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Sudan’s soul-child

by Ryan Snyder

‘ ryan@yesweekly.com

There’s an undeniable worldliness to Ahmed Gallab’s music, but just don’t call it World Music. The Sudanese-born multi-instrumentalist is already a veteran of indie giants Of Montreal, Yeasayer and Caribou, but it is his band Sinkane’s sterling DFA Records debut Mars that is opening the door to his own story. His own nomadic existence — uprooted from Sudan as a boy for Columbus, Ohio before ultimately landing in New York City — is an adequate backdrop for understanding the poly-ethnic post-funk of Mars; he’s cut his teeth on New York psychedelia, but his African roots remain strong.

Y!W: I can’t even begin to tell you how much more enjoyable Mars become after finding out that you played all of the instruments on it. Was there one that you typically focus on as the compositional center when you’re writing?

AG: I’m a drummer first and foremost; I fill the melodies with my voice and then from that point on, I’m really into the drum. The groove is really important when I’m making important music, so most of it happens on the drums and bass. I really started to like the bass a lot; it’s just an extension of the groove, just another percussion element.

Y!W: The name ‘Sinkane’ as a reference to Joseph Cinque seems at least a little peculiar given that he’s west African whereas you’re of North African descent. Is your philosophy closer to Pan-Africanism?

AG: ‘Sinkane’ the word is actually a word that I misheard in a Kanye West song that was referencing Joseph Cinque until I found out they were talking about this African god, this folk hero that had been told about through generations and generations of African folklore. It’s a mondregreen. SinkaneRa is sort of an ode to Sun Ra and my obsession with the beauty of his music and his spirit.

Y!W: And then on Twitter you pay homage to Soulja Boy.

AG: Yeah, Sinkane Tell ‘Em, that’s another ode.

Y!W: There’s a compilation of African disco music that’s coming out on Record Store Day and after hearing some of the tracks, the influence of that style on your music seems evident.

AG: I don’t think it was necessarily played in my house while I was a kid. A lot of the African music that was playing in my house was traditional Sudanese music, either religious or secular. I liked Miriam Makeba a lot. When I was around 22 or 23, I went back and started listening to a lot of African music again. I got really into psychedelic music from Zambia, a lot of Zamrock like Chrissy “Zebby” Tembo, Amanaz or WITCH, all of Soundboy’s comps.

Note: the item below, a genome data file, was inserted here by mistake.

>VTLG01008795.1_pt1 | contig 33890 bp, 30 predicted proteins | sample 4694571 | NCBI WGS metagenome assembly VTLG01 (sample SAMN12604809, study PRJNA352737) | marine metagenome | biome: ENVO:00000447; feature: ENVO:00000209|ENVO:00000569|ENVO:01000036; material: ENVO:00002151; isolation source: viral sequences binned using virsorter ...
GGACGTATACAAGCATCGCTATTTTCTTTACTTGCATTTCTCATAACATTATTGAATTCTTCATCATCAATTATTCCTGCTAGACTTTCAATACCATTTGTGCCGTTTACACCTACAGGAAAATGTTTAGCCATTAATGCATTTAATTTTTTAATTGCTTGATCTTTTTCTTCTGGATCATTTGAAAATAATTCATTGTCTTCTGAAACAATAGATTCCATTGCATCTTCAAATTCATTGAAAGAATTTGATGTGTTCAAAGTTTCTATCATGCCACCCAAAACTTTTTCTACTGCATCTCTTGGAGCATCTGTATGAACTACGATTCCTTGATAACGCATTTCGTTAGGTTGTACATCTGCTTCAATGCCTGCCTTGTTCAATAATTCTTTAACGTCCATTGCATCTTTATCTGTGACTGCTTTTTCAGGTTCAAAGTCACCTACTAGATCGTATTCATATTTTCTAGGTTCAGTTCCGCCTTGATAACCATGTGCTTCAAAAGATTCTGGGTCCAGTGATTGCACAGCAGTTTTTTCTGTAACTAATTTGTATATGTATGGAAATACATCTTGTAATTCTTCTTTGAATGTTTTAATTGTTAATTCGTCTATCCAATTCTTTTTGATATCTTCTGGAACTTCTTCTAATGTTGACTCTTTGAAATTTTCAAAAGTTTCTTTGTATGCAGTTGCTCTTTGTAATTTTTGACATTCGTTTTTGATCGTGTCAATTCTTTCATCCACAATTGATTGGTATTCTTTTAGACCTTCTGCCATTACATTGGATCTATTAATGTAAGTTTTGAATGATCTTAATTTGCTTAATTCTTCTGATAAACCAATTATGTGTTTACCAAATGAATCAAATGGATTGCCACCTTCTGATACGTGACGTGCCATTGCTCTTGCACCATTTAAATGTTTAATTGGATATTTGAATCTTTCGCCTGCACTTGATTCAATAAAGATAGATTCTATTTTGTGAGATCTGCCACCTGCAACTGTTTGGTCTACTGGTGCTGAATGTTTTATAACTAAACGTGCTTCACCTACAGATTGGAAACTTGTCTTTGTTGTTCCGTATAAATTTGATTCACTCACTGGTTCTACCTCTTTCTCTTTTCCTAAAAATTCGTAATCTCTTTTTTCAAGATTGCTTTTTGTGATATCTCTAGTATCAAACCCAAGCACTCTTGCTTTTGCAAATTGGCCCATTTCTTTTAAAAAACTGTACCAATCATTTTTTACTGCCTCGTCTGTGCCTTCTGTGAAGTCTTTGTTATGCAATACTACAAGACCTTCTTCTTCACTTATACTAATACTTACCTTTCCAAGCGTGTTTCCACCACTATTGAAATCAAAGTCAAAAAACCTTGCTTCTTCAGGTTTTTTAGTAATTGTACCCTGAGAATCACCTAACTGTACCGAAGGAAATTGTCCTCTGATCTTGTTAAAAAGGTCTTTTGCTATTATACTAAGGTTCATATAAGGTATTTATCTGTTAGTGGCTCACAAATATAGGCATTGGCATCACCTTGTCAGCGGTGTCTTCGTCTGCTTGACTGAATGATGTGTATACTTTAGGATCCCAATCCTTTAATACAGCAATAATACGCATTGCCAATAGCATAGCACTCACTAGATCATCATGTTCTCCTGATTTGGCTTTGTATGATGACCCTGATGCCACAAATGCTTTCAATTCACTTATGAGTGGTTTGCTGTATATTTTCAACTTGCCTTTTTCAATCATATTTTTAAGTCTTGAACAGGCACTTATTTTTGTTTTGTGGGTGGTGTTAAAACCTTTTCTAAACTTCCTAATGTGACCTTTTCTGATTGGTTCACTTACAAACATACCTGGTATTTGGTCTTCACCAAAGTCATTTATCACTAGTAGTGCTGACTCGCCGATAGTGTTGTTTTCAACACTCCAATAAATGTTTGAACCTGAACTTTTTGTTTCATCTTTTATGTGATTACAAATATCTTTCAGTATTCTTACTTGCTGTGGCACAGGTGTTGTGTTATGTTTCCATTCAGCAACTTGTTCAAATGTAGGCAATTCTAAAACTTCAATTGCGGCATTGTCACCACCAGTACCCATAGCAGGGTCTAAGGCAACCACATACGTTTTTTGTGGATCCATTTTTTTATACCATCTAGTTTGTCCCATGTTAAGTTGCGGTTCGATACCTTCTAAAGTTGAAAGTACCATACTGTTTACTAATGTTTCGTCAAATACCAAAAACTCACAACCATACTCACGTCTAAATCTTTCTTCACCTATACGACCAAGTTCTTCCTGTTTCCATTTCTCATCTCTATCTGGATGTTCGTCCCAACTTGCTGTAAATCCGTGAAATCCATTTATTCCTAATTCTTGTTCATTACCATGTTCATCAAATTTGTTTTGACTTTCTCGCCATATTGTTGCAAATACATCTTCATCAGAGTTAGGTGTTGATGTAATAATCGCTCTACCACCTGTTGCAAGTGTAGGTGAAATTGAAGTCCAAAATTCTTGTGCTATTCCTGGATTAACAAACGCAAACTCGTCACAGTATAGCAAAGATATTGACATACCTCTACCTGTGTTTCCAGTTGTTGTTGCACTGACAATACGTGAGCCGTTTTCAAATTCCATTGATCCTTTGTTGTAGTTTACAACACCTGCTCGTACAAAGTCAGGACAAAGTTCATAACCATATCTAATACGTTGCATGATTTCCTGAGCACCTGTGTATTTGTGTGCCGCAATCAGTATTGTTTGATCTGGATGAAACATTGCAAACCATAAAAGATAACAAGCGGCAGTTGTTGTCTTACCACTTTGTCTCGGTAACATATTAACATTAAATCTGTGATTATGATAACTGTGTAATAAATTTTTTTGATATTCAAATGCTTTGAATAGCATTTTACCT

Y!W: I know you’re rather adverse to the catch-all label world music and rightfully so. What’s your plan to educate listeners, and maybe more importantly, promoters, on the nuances of non- Western music?

AG: I don’t think it’s important to educate the listeners, I think it’s more important to educate the journalists. The journalists are the ones who create the genres and set the parameters to people. The listener only has the problem of listening and enjoying, but it’s only the journalist who tells them that it is “this thing.” What we’re doing is just enjoying ourselves and doing the best that we can, and hope that our spirit is represented accurately. It’s more important to tell journalists to stop labeling things and kind of bastardizing very different, beautiful music from all around the world. There’s a lot of beautiful music out there. It’s happening all the time and now that we have the internet, it’s even more so because people have the opportunity to hear anything. Some random kid in Indonesia could write a song and it could be the most unique song, and you could hear it today. It is incredibly overwhelming, but what I hope it does is break down these parameters that have been shoved upon you by other people.

Y!W: That DFA seems like the most natural fit for a guy of your tastes, outside of maybe Stone’s Throw or Ubiquity. Maybe you could say they’re the more progressive of the three.

AG: It was completely by happenstance, but it happened. I didn’t expect it to happen, but they reached out to me and I really respect the fact that they are totally supportive of what I’m doing. Stone’s Throw was an option actually, but I’m really glad that I went with DFA.

Y!W: Playing in bands like Of Montreal or Caribou almost seems like a performance-arts internship. Between Dan Snaith and Kevin Barnes, everything there is to know about making music is probably known.

AG: There’s no way to discount the musicianship and really understanding how to play music in those bands. They’re all very cerebral in the way that they make music, and it’s even more put upon a person like me who will try to learn and understand how that music was made initially and all the soul of it really. The performance-art aspect of it is easy, because anyone can put on a wig and get on stage, but the actual performance is so important. I learned a lot about myself and how to make music, to own it and really take something that’s in my head and manifest it into something meaningful.

Sinkane will perform at the Blind Tiger on Thursday, March 22.

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